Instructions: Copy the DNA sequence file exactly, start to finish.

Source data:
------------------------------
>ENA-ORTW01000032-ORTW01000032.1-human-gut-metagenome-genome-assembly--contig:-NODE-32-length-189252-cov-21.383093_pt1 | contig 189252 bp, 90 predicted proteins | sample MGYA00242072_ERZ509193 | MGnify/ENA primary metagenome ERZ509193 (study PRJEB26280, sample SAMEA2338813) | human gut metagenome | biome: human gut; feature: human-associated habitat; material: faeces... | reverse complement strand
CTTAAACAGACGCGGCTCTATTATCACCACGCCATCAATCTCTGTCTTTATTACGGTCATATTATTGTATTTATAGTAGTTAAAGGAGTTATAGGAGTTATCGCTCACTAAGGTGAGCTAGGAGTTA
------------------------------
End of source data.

>ENA-ORTW01000032-ORTW01000032.1-human-gut-metagenome-genome-assembly--contig:-NODE-32-length-189252-cov-21.383093_pt1 | contig 189252 bp, 90 predicted proteins | sample MGYA00242072_ERZ509193 | MGnify/ENA primary metagenome ERZ509193 (study PRJEB26280, sample SAMEA2338813) | human gut metagenome | biome: human gut; feature: human-associated habitat; material: faeces... | reverse complement strand
CTTAAACAGACGCGGCTCTATTATCACCACGCCATCAATCTCTGTCTTTATTACGGTCATATTATTGTATTTATAGTAGTTAAAGGAGTTATAGGAGTTATCGCTCACTAAGGTGAGCTAGGAGTTA